III. The mutiny and murmuring of David’s men against him (1 Sam. 30:6): David was greatly distressed, for, in the midst of all his losses, his own people spoke of stoning him, 1. Because they looked upon him as the occasion of their calamities, by the provocation he had given the Amalekites, and his indiscretion in leaving Ziklag without a garrison in it. Thus apt are we, when we are in trouble, to fly into a rage against those who are in any way the occasion of our trouble, while we overlook the divine providence, and have not that regard to the operations of God’s hand in it which would silence our passions, and make us patient. 2. Because now they began to despair of that preferment which they had promised themselves in following David. They hoped ere this to have been all princes; and now to find themselves all beggars was such a disappointment to them as made them grow outrageous, and threaten the life of him on whom, under God, they had the greatest dependence. What absurdities will not ungoverned passions plunge men into? This was a sore trial to the man after God’s own heart, and could not but go very near him. Saul had driven him from his country, the Philistines had driven him from their camp, the Amalekites had plundered his city, his wives were taken prisoners, and now, to complete his woe, his own familiar friends, in whom he trusted, whom he had sheltered, and who did eat of his bread, instead of sympathizing with him and offering him any relief, lifted up the heel against him and threatened to stone him. Great faith must expect such severe exercises. But it is observable that David was reduced to this extremity just before his accession to the throne. At this very time, perhaps, the stroke was struck which opened the door to his advancement. Things are sometimes at the worst with the church and people of God just before they begin to mend.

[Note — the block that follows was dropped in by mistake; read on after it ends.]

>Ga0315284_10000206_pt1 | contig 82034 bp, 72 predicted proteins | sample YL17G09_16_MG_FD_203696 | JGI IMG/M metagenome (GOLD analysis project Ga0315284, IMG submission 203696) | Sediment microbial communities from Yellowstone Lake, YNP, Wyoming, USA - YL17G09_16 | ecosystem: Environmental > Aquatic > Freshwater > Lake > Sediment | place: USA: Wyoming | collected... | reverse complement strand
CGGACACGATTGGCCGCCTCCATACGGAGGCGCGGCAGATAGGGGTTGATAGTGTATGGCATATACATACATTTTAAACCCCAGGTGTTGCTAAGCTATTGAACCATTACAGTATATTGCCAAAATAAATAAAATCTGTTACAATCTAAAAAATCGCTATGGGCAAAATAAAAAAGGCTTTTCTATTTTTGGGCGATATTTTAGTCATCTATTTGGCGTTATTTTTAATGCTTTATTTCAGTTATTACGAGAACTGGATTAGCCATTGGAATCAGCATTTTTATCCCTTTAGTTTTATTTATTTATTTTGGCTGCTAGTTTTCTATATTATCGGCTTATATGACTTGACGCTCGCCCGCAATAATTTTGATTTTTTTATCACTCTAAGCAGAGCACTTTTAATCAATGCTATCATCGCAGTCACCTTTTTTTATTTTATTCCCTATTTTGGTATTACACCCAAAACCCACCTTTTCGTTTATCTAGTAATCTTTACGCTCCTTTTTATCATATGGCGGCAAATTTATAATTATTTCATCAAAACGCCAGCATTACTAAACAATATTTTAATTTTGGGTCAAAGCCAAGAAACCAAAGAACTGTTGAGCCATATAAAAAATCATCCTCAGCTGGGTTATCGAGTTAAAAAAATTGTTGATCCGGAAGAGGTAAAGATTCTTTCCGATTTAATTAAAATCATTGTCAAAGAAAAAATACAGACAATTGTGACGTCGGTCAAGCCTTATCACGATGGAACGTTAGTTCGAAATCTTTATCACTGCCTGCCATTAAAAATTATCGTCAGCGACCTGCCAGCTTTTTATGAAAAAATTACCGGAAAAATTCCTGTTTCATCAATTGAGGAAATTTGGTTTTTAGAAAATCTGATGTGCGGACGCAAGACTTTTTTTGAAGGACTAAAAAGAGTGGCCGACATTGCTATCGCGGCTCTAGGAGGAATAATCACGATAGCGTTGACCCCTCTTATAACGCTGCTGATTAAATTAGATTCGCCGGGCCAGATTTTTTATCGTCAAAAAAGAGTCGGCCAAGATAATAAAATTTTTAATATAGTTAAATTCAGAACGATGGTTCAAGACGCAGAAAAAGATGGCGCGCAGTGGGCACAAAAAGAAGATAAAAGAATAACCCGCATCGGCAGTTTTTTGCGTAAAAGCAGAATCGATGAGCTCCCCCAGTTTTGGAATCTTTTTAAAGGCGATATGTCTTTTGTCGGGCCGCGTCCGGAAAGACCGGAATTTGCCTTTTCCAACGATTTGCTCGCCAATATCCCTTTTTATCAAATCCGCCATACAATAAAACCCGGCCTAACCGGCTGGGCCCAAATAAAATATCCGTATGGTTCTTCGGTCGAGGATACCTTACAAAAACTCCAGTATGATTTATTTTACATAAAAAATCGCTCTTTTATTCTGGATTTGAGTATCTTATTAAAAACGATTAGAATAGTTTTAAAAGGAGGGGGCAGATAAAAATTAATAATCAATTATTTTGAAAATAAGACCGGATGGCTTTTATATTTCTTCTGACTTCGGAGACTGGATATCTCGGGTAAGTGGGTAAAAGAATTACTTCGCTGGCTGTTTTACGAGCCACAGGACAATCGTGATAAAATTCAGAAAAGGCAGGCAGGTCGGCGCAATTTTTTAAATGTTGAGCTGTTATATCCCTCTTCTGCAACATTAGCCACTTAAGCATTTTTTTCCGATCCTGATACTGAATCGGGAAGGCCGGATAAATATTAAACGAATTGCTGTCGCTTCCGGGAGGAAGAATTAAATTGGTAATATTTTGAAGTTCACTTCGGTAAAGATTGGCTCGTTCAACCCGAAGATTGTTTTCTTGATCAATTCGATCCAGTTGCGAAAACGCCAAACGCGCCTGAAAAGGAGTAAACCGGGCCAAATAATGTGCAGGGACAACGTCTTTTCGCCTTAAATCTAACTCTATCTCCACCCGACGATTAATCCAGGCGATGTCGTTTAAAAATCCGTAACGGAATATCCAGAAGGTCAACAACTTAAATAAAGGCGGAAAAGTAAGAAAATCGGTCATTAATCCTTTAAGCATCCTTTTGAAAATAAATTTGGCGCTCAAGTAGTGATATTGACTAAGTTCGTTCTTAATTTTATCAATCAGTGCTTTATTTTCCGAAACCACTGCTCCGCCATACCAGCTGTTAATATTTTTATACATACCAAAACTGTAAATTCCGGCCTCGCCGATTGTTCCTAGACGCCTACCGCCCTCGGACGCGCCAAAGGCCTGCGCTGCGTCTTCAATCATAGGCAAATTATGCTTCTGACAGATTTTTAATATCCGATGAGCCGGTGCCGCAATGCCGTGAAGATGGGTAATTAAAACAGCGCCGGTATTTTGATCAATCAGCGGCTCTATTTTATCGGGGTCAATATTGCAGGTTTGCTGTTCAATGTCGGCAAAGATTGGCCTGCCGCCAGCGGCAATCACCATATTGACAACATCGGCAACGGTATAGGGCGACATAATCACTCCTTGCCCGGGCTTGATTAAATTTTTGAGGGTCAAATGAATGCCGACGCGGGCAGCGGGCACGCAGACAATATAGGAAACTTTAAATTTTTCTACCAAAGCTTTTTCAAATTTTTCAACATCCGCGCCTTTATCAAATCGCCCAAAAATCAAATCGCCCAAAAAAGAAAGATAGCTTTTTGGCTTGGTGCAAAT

IV. David’s pious dependence upon the divine providence and grace in this distress: But David encouraged himself in the Lord his God. His men fretted at their loss. The soul of the people was bitter, so the word is. Their own discontent and impatience added wormwood and gall to the affliction and misery, and made their case doubly grievous. But 1. David bore it better, though he had more reason than any of them to lament it; they gave liberty to their passions, but he set his graces on work, and by encouraging himself in God, while they dispirited each other, he kept his spirit calm and sedate. Or, 2. There may be a reference to the threatening words his men gave out against him. They spoke of stoning him; but he, not offering to avenge the affront, nor terrified by their menaces, encouraged himself in the Lord his God, believed, and considered with application to his present case, the power and providence of God, his justice and goodness, the method he commonly takes of bringing low and then raising up, his care of his people that serve him and trust in him, and the particular promises he had made to him of bringing him safely to the throne; with these considerations he supported himself, not doubting but the present trouble would end well. Note, Those that have taken the Lord for their God may take encouragement from their relation to him in the worst of times. It is the duty and interest of all good people, whatever happens, to encourage themselves in God as their Lord and their God, assuring themselves that he can and will bring light out of darkness, peace out of trouble, and good out of evil, to all that love him and are the called according to his purpose, Rom. 8:28. It was David’s practice, and he had the comfort of it, What time I am afraid I will trust in thee. When he was at his wits’ end he was not at his faith’s end.